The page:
UX Design Memo

Design Memo Photo by AbsolutVision on Unsplash

There is a case that before I went off a project which I’ve been supported for about a year, I prepared a UX design memo documentation for hand over.

Though the hand-over period would last about 2 months and I would have enough time to orally tell the designer in charge of taking over with details listed below

  • what is the project background
  • who are the stakeholders and how we communicate them
  • what we have done in the past
  • what is our design process
  • how we collaborate with other members (e.g. Business Analyst and Engineers) in the delivery team
  • what design tools we use and what are deliverables
  • how we organise design deliverables
  • what are references resources from the client side
  • any tips and items require out attention during work
  • etc.

I am afraid the information would be fragmented that neither I could remember to tell everything nor she would be able to catch up.

Hence, I wrapped up everything I could think of by answering above listed questions into a “UX Design Memo” before the new designer joined. It would be more convenient if the organisation supports Google Docs or similar collaboration tools for easier sharing. So that on the new joiner orientation session, I was able to share the doc with the new designer and go through items one by one.

Thus, I don’t need to be afraid of I missed anything when walking through the project and the new joiner would be able to take time digest the information by referring to the memo.

The UX Design memo is more than for design hand over, it is also a useful reference for any member in the team to find information about UX designer’s work.


Example of a UX Design Memo:

— BEGIN —

[Project Name] - UX Design Memo

Working notes and references resources

Timeline

  • DD/MM/YYYY - DD/MM/YYYY: Phase One XXXXX
  • DD/MM/YYYY - DD/MM/YYYY: Phase Two XXXXX

Phase I (DD/MM/YYYY - DD/MM/YYYY)

[list out job responsibilities for Phase I]

  • Plan and facilitate workshops to understand business problems and client’s expectations
  • Align with stakeholders on the project goals and schedule
  • Review existing work and product
  • Conduct stakeholder interviews, under product vision and constraints
  • Conduct user interviews and observation to understand user needs and behaviour
  • Create persona and empathise on pain points, craft AS-IS User Journey
  • Run workshop to prioritise pain points and propose To-be User Journey with initiated solution
  • Create wireframe and concept prototype and mockups target solving the key problems
  • Collaborate with delivery team to estimate efforts and create delivery plan
References

[list relevant documents for references]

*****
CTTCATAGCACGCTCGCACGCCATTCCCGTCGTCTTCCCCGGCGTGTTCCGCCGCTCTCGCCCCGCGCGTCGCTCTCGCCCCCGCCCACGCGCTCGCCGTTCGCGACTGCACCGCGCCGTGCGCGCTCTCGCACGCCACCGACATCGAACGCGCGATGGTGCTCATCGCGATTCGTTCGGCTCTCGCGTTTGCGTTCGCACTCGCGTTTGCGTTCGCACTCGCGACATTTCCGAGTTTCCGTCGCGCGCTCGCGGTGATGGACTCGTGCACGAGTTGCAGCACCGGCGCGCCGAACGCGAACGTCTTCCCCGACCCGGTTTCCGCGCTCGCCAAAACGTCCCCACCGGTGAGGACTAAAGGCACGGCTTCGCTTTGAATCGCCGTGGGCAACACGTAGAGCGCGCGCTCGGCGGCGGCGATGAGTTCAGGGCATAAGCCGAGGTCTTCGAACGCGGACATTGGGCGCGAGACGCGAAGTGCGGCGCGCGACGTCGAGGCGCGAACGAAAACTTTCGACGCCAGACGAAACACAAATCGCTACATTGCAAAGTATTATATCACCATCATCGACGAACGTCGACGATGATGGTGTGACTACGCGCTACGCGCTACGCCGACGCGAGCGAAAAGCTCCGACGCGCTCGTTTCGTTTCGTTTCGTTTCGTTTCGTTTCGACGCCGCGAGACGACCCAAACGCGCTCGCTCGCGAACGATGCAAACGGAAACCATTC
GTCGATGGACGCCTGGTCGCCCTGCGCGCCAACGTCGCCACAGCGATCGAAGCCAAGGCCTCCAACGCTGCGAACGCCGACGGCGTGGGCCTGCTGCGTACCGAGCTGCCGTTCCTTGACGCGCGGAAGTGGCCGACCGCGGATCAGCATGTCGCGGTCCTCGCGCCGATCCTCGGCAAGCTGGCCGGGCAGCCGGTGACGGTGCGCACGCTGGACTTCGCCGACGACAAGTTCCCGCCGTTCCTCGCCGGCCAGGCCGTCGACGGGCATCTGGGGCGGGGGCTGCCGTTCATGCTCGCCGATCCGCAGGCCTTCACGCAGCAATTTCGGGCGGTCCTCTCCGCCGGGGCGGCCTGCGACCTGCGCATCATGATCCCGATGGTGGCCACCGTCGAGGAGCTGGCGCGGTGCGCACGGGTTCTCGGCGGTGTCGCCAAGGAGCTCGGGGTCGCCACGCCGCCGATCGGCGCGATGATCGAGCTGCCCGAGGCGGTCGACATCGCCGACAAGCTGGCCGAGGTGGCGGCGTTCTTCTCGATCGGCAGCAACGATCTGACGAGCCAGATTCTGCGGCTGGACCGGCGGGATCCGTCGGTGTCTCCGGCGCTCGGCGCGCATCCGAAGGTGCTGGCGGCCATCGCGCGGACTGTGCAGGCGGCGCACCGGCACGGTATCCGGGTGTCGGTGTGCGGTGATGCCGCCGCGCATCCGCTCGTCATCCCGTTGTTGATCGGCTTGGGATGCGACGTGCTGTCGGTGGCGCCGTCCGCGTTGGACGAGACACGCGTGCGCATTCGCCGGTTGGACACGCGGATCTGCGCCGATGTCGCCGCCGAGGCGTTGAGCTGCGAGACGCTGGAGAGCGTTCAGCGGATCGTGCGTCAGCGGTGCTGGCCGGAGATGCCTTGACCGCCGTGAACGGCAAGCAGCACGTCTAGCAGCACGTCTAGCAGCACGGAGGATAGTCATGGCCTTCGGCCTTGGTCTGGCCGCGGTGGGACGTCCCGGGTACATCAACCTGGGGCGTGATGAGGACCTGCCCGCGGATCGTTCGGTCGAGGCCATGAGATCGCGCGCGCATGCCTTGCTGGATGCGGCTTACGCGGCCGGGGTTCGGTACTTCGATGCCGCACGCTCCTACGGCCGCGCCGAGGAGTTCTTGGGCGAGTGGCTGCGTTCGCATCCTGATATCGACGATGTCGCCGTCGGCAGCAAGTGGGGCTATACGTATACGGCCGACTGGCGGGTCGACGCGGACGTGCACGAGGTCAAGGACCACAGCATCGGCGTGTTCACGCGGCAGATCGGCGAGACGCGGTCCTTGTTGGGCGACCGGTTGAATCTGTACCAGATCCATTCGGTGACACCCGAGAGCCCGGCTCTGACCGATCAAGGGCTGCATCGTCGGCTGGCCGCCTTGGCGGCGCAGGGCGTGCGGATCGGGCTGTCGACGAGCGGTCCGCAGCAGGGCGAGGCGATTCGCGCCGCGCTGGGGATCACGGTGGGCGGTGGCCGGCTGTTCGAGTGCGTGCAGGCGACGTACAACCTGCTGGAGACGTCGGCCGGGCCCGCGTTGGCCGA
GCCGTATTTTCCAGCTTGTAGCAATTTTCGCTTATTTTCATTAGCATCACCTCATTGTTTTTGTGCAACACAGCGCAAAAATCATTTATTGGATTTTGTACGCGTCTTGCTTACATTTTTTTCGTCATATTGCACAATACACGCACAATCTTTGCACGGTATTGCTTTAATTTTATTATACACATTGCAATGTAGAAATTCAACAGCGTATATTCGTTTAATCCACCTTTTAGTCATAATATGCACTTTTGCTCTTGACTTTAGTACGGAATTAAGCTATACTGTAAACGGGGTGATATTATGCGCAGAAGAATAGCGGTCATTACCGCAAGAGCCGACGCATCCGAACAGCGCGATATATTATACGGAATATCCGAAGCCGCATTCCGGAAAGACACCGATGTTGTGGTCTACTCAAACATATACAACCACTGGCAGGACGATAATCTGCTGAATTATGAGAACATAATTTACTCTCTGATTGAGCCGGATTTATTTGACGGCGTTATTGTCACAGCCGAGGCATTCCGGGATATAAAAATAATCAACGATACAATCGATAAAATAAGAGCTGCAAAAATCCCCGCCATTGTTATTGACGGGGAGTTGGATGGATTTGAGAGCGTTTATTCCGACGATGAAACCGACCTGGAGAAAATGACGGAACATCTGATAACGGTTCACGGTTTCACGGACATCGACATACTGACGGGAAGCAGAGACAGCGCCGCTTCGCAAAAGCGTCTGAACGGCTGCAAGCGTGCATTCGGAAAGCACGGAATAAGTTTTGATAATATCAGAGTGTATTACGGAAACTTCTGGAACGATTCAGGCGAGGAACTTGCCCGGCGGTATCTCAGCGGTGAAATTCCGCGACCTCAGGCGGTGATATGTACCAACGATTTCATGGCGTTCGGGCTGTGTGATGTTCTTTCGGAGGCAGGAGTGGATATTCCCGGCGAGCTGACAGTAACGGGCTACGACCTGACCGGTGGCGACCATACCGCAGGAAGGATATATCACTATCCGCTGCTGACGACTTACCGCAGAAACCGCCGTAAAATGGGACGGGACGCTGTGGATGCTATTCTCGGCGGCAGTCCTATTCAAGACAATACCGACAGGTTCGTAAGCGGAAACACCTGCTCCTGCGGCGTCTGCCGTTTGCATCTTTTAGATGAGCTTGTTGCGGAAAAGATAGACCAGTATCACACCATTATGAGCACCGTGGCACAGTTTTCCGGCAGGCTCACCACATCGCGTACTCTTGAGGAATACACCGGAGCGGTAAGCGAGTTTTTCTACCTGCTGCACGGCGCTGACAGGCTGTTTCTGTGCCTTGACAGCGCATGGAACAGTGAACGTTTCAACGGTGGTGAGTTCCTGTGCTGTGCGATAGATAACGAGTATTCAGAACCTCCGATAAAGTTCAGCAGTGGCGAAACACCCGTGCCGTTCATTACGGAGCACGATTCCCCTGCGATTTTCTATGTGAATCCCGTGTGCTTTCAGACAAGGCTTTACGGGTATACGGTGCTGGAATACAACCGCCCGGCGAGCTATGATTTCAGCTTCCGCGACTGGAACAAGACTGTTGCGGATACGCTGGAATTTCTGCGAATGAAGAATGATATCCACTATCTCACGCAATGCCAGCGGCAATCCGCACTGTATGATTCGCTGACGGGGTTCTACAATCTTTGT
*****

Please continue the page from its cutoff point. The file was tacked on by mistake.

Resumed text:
• Reference doc name

Phase II (DD/MM/YYYY - DD/MM/YYYY)

[list out job responsibilities for Phase II]

  • Participate in requirement sessions, collaborate with Product Manager to define requirements
  • Design framework to fulfil requirements including manifestations of information and functionality, overall structure of user experience, key path and validation scenarios, etc.
  • Create UI mockup and interactive prototype
  • Refine and specify design details
  • Run usability testing to validate design and conduct design modification as feedback
  • Test implemented design and make sure delivery quality
References

[list relevant documents for references]

  • Reference doc name

Stakeholder

[A summary or list of stakeholder names and role. Usually, it includes product owner, sponsors, user representatives, etc. ]

UI Design

Style Guidelines

[If the project has a style guidelines, UI library or design system for references, list out hyperlinks of the websites or documents]

Design Tools

[List design tools and purposes for the project. You can list the source files and notes per tool here]

  • Figma - to create static UI Mockup_
  • Overflow - to create user flow
  • HTML/CSS Prototype - to create interactive and closed to real experience for client communication
Output Delivery

[List out delivery files formats and who and where to send the files to]

UI Review/Testing

[List specific items or details need attention for UI implementation review and test]

Others

[List any other items for memo]

— END —

Hope the above idea helps. And of course it is never enough to note down design process and practices at the ending of a project or only when preparing for the hand over. It is always good to keep a wiki page and keep it up to date so that there is always a complete note for seamless knowledge transfer and to achieve better design collaboration and operation outcome.

Further Learning: DesignOps

The Design Memo practices reminds me of the design term “DesignOps” which is about Design Operations.

As what NNgroup ”DesignOps 101” describes:

Definition: DesignOps refers to the orchestration and optimization of people, processes, and craft in order to amplify design’s value and impact at scale.

The practice of Design Operations focuses on processes and measures that support designers in creating consistent, quality designs.

Similar to DevOps which now has becoming a role in digital project. I believe in the future, the DesignOps concept could be more and more popular as part of Design Management. If you are interested in DesignOps, the NNgroup ”DesignOps 101” could be a good starting point.

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